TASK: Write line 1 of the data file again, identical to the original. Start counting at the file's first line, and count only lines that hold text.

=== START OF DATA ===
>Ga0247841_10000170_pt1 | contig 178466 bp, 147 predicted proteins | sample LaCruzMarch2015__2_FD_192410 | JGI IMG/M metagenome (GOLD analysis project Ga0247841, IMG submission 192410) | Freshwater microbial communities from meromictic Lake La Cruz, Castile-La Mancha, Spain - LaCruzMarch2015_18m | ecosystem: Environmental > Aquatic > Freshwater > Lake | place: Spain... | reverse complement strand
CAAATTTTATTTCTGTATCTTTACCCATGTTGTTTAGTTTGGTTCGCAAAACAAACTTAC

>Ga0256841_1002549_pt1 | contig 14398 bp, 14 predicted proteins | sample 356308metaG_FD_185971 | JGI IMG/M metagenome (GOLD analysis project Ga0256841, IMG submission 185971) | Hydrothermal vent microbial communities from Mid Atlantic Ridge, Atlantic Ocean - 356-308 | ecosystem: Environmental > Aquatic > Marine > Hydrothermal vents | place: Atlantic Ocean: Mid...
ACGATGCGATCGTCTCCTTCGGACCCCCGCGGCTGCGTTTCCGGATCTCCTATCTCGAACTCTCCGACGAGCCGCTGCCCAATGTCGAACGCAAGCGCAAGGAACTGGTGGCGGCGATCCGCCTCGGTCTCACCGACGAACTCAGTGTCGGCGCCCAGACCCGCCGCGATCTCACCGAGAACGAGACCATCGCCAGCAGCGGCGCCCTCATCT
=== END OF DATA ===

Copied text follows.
>Ga0247841_10000170_pt1 | contig 178466 bp, 147 predicted proteins | sample LaCruzMarch2015__2_FD_192410 | JGI IMG/M metagenome (GOLD analysis project Ga0247841, IMG submission 192410) | Freshwater microbial communities from meromictic Lake La Cruz, Castile-La Mancha, Spain - LaCruzMarch2015_18m | ecosystem: Environmental > Aquatic > Freshwater > Lake | place: Spain... | reverse complement strand